Smith, now 35 and a doubles specialist competing at his 12th Wimbledon championships, had his first chance to crack the singles top 100 against Israeli Dudi Sela in the 2015 Vancouver Challenger final.

Sela beat him in a tight contest that day, and Smith went straight to New York, where he qualified for the US Open then drew Russian former world No.8 Mikhail Youzhny. Again, a victory over Youzhny would have been enough, but a four-set loss followed.

The last such scenario came at the Knoxville Challenger against Bjorn Fratangelo, but it was the same result.

Loading

Smith defeated Fratangelo three times either side of that match, but none of those had the same stakes. Now three years removed from being a serious singles player, he will finish his career with a best ranking of No.108.

“It was a bit disappointing but at the end of the day, I get to travel and play the sport,” Smith said.

“It took me a while, but it’s one of those things I put behind me because no one’s going to be like, ‘Oh, you only got to 108?’ I will remember the days when I played 12 Wimbledons, and qualified for Wimbledon [singles] twice.”

John-Patrick Smith (left) is a doubles specialist now but was once on the verge of a top-100 singles ranking.

John-Patrick Smith (left) is a doubles specialist now but was once on the verge of a top-100 singles ranking.Credit: Eddie Jim

Another Australian, Olivia Rogowska, who regularly spoke about the mental demons she struggled with during her career, quit the sport at age 28 after the 2020 Australian Open.

Her career-high ranking was No.102, and she had numerous chances to win matches and join the tour’s elite, but it can prove too much for some.

For others, finally breaking through can be the launching pad for far greater things. American star Jessica Pegula has reached the quarter-finals at all four majors and is a top-five staple, but she spent seven years stuck between 100 and 200 before finally earning a double-digit ranking in 2019.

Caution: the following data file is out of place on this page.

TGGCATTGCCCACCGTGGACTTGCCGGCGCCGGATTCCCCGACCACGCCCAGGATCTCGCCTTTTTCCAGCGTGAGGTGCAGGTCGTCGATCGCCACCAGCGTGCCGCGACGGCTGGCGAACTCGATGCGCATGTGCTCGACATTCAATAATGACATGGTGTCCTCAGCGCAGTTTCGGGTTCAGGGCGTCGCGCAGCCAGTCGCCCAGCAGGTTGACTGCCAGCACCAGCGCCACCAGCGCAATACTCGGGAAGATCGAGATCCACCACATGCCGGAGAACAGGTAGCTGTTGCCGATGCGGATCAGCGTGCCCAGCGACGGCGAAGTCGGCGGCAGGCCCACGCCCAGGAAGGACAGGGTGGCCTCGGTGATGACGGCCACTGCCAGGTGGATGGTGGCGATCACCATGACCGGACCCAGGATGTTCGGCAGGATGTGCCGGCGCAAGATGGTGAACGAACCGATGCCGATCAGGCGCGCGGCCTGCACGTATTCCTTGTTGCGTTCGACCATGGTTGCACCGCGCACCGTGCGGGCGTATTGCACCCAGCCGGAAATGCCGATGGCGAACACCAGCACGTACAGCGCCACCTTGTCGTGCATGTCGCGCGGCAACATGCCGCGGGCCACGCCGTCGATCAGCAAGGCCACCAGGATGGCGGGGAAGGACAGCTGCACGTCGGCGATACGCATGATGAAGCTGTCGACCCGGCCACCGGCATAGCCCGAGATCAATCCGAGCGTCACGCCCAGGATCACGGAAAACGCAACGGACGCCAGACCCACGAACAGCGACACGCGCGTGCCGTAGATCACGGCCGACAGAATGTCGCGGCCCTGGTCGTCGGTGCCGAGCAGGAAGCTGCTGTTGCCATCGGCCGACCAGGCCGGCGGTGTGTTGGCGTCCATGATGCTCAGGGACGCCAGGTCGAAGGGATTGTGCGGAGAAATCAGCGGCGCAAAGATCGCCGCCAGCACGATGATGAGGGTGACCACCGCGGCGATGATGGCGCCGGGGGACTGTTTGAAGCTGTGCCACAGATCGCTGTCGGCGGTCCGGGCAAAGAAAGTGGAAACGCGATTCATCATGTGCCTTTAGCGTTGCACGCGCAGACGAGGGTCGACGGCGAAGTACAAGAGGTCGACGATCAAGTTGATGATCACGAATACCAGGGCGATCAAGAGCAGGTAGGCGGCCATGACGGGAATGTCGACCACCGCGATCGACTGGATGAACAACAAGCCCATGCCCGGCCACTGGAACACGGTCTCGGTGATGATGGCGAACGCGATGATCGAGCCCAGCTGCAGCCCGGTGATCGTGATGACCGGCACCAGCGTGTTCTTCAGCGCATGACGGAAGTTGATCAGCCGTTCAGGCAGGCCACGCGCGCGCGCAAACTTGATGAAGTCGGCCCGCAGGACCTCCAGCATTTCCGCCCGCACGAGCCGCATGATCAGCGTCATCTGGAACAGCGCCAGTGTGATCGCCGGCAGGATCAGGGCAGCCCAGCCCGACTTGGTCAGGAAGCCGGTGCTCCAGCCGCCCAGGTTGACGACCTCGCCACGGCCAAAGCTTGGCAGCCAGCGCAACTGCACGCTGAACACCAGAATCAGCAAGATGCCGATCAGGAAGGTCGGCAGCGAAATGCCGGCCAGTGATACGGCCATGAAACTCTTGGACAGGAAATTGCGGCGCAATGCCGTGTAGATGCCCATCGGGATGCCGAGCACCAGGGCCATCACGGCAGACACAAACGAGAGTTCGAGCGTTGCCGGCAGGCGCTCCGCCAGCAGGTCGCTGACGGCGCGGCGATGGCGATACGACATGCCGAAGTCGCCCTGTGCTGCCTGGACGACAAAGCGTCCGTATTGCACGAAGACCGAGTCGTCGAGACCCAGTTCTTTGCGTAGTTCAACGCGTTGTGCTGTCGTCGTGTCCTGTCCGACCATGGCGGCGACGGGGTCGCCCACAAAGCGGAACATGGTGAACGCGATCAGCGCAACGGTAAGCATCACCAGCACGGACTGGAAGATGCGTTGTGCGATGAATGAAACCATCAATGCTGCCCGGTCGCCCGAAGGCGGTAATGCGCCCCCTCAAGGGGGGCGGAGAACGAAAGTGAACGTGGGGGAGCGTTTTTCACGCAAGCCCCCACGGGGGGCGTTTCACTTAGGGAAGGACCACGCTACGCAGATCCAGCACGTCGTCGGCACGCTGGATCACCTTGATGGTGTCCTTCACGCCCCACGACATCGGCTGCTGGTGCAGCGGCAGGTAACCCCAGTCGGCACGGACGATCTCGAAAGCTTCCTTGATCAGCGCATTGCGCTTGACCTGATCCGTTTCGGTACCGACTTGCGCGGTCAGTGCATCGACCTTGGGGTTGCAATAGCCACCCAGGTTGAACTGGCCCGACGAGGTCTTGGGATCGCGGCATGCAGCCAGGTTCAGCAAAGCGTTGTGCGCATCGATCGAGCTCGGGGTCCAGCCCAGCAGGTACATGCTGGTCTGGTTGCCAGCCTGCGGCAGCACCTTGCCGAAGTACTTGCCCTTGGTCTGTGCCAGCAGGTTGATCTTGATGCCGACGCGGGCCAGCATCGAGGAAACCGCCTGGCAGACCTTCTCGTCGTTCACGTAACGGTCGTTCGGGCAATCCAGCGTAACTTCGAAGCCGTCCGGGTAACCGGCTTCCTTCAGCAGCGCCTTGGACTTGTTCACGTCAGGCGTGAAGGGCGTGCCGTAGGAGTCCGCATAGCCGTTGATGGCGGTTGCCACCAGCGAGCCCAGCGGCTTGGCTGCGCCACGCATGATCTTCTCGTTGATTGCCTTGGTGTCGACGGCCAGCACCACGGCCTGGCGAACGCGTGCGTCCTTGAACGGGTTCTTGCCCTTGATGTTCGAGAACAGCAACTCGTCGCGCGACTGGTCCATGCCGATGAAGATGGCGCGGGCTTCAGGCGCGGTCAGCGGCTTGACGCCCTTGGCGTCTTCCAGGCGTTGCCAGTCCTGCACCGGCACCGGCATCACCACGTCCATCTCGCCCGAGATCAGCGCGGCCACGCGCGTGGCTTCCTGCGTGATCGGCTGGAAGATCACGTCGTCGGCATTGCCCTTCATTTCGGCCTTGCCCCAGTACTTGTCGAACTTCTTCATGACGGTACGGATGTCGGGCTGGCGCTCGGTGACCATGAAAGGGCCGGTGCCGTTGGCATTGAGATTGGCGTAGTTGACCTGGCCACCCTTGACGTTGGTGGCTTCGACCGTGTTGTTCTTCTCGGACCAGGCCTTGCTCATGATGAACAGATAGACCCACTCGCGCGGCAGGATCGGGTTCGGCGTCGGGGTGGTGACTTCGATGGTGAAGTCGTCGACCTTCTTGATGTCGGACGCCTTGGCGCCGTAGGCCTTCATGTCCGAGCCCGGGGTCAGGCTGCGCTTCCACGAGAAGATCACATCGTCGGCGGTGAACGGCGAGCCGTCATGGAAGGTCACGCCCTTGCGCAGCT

Alex de Minaur is gunning for the top five.

Alex de Minaur is gunning for the top five.Credit: Getty Images

“I remember [the top 100] being this huge hurdle, then when I did it, I was like, ‘OK, that’s it? Like, that’s all it took?’,” Pegula said. “It was hard, but I think it’s one of those things where you have this amazing goal and then once you reach it, you realise, ‘Wow, why was I stressing out so much about that?’”

The goalposts have shifted for Vukic, too. Like with everything in tennis, once one goal is achieved, the next is never far away.

“I don’t want to cruise at 60 or 70 in the world. I want to maximise what I can, and keep pushing and go into those 30s, 20s, and see how far I can go,” Vukic said. “[Achieving your goal] shouldn’t just be, ‘OK, great, now I can sit back and relax’.”

It is a similar story for Alex de Minaur. He often spoke about his top-10 ambition before accomplishing it in January, then told this masthead in March: “The top five is my next goal.”

Loading

De Minaur’s countryman, Jordan Thompson, has spent all but one week this year inside the top 50. But he is on the chase, too, specifically for a first-time seeding at a grand slam (top 32), which he would have realised at Wimbledon if he had won his semi-final at Queen’s Club barely a week before.

“You’ve just got to let it go,” Thompson said, something tennis players will tell you is easier said than done.

Marc McGowan is at Wimbledon with the support of Tennis Australia.

Watch Wimbledon 2024 from July 1 live and exclusively free on Nine and 9Now with every match streaming ad-free, live and on demand with centre court in 4K on Stan Sport.

News, results and expert analysis from the weekend of sport sent every Monday. Sign up for our Sport newsletter.